My MxO days was an exciting time because the Open PvP environment constantly forced you to be on your toes and to join up in teams to be able to survive. It became clear that a team of just eight experienced and skilled players could easily beat twice as many unskilled players. It really taught me the that having knowledge of the strengths and weaknesses of the classes is the key to victory. Today, I cant help but to chuckle when I hear WoW:ers talk about actual player skill in WoW PvP, because it doesn´t even come close to the complexity of MxO. In that I don´t mean it has to be hard to get into but it should be hard to master. WoW PvP to me is about running around like a necked chicken while clicking away at your cookie cutter character´s fivehundred spells in the right order and that doesn´t take much skill. I also don´t think having classes that are too similar is the way to go. Some might argue it´s good for balance having similar classes, sure, but I prefer being able to stand out in the crowd and I believe that any class can beat any other class if played well enough. Age of Conan will probably bring PvP to a new level with the swing-n-hit combat, especially on the FFA servers. Whether or not I´ll be joining one for Age of Conan though, remains to be seen.

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Star Wars Galaxies after the graphic upgrade in 2005.

Maelwydd, active AoC community member:

“-I personally could care less if people want that type of server as it means I will get my type and hopefully those undesireables will not come near me. But I can guarantee, even if there was a full loot, FFA PvP server, my choice of RP server would STILL get those types logging on to spoil MY fun on MY server.

Ganking, Full Looting and Permadeath – Sins of the MMO?

Ganking (or griefing) is another word mentioned in the same sentence as FFA. Ganking stems from the word gang-killing and is used to describe when a group of two or more players jump a single player and kill him/her. Often said to be harrasment or abusive behaviour by some players, others encourages it and engages in it on a daily basis. Ganking is also used by some to describe getting jumped by a much higher-leveled player, though this is incorrect according to the meaning of the actual word. Ganking is at the heart of the FFA issue as those who oppose of FFA servers calls them “ganker hangouts”. Personally, I have a hard time understanding those who are quick to abuse the word as you make a conscious choice when you step onto PvP grounds, accepting your´re really fair game. If you enter a Quake deathmatch, there´s no hesitation in that you will get shot at so why whould it be any different in a PvP zone? There´s no fairness or honor before a fight, there´s only fairness and honor AFTER the fight in whether or not you give respect to your opponent for performing well.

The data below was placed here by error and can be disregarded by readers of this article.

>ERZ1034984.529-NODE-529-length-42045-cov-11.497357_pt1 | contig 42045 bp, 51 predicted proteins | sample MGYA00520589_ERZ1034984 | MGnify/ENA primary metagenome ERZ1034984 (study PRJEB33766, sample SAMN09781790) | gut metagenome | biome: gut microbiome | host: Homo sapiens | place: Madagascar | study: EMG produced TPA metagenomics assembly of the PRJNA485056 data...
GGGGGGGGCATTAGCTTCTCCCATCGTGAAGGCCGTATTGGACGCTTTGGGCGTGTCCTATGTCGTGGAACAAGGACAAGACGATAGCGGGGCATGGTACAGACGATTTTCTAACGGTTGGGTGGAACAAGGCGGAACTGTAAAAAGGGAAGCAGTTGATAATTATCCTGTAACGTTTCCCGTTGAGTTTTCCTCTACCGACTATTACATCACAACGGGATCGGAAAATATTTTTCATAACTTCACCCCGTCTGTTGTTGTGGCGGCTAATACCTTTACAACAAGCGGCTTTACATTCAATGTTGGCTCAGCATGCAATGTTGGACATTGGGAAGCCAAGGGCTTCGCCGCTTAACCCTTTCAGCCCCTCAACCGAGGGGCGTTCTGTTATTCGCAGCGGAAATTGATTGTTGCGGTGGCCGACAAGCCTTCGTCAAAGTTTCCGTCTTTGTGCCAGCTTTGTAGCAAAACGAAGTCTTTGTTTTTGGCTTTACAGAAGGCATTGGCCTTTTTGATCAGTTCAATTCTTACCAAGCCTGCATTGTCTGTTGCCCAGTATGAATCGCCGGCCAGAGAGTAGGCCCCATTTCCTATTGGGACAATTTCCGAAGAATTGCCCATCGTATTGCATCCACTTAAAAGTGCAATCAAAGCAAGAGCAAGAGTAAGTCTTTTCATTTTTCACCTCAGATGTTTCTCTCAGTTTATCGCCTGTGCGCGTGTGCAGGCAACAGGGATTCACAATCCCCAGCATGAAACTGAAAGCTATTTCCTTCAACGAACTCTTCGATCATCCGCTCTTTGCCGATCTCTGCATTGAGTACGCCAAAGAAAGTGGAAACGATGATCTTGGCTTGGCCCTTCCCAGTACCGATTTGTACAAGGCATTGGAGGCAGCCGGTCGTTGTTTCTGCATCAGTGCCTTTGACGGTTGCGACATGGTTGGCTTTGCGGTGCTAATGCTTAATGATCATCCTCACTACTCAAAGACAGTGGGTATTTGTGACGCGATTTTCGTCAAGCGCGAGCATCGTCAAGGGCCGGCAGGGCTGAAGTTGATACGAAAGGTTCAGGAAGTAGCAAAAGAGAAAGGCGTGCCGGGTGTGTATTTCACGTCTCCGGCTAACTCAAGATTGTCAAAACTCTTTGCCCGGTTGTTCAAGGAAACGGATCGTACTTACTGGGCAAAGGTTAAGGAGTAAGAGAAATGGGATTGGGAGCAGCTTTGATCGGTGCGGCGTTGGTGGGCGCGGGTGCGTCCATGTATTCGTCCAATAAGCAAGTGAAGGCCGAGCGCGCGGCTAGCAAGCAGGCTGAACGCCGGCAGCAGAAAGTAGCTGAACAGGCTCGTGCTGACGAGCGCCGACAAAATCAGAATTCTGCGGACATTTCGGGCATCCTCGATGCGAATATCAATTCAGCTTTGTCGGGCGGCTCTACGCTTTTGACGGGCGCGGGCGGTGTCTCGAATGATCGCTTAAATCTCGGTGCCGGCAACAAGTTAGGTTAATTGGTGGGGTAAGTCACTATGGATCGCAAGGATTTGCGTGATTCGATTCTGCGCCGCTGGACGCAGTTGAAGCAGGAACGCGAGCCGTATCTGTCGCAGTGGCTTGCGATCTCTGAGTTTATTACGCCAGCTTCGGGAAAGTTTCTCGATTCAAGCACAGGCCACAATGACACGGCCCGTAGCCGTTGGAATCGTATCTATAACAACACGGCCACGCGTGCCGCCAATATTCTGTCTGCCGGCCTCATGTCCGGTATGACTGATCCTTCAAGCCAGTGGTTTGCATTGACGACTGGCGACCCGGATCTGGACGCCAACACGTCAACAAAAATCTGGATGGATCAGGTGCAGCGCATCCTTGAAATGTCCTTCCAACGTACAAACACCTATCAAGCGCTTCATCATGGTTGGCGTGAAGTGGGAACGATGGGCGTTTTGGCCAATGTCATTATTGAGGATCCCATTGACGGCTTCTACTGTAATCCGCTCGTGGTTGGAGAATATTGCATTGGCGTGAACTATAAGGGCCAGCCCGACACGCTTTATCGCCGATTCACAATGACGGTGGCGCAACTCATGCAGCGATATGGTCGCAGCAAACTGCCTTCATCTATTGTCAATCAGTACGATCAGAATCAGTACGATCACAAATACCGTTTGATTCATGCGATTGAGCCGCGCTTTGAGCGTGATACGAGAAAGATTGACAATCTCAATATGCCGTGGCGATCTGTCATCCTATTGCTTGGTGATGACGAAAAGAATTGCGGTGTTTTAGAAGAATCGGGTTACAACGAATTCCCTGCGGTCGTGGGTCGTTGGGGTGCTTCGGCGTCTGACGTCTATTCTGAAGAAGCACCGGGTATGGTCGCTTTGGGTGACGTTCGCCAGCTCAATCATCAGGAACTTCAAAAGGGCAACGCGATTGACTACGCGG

Closing in on the more hardcore PvP gamers, the term Full Looting comes to mind. It´s the concept where a player can actually steal some or all of the victims inventory items and/or currency. I´m really no fan of Full Looting myself and I don´t care that it would add to realism. Playing a fantasy game, how much “realism” is there for starters? On a more serious note, it´s just a hassle having someone steal your stuff just cause you got careless or didn´t have a chance to defend yourself. One might argue that I´m being hypocritical saying I´m for FFA but against Full Loot but it´s just my personal opinion that it would deter most people from engaging in PvP, including myself.

Widely disputed, Full Looting is only surpassed by it´s evil brother; Permadeath. In MMO games, permanent death is a term for a situation in games in which your ingame character die permanently and is removed from the game. Those in favour of permanent death desire the additional risk it gives their in-game actions. It´s compared to going “all-in” in a poker game, though doing so with every hand dealt; you either win or lose. There are of course many questions regarding the validity of the permadeath concept and it´s considered ludicrous by the general MMO public but still many hardcore MMO:ers persists in saying it´s “the only real way” of playing an online game. Those seeking to play with the permanent death option feel that the more realistic consequences heighten the sense of immersion they get from their character. The increased risk means that all actions within the game world are increasingly important; the player has risked a much larger investment of time. Permadeath is really at the far end of the scale for me, I´m really not a fan of it but I still understand the reasons why some consider it to be a valid style of play.

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The Author himself, endulging in some ganking back in The Matrix Online.
Not everyday behaviour, though at the time I just couldn´t resist.

In conclusion

Alright, we´ve covered most of the pieces of the FFA puzzle. Talking about MMO preference; on one side we have those who consider PvP to be detrimental to any kind of serious gameplay and on the other side we have the crowd that consider PvP a must to even have play an online game. PvP is a real skill in my opinion and as most of us might not fly a helicopter as a living or have the talent to hit a baseball out of the court, by Crom a PvP-kill is just as satisfactory!

´Til nex time, thanks for reading this issue of Inside Hyboria, have a great night!

Zealot08 of Twilight Dynasty:

“-Yes I do find challenge and enjoyment in being rewarded for winning, and punished for loosing. I don’t play videogames for a boost to my ego, I play them for the challenge. My goal may be to “feel like a winner,” but only if I actually have triumphed over enemies and have earned that right. Triumph without challenge is relatively meaningless to me. People who just want to feel like winners can play on a different type of server.”

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Lexion – Your momma´s worst nightmare


Sources:

Wikipedia.org
Official Forums
Google.com

Notes:

*1. Of course there´s alot more to which game had what sort of PvP and when it happened historically though unfortunately there´s not enough time to credit them all.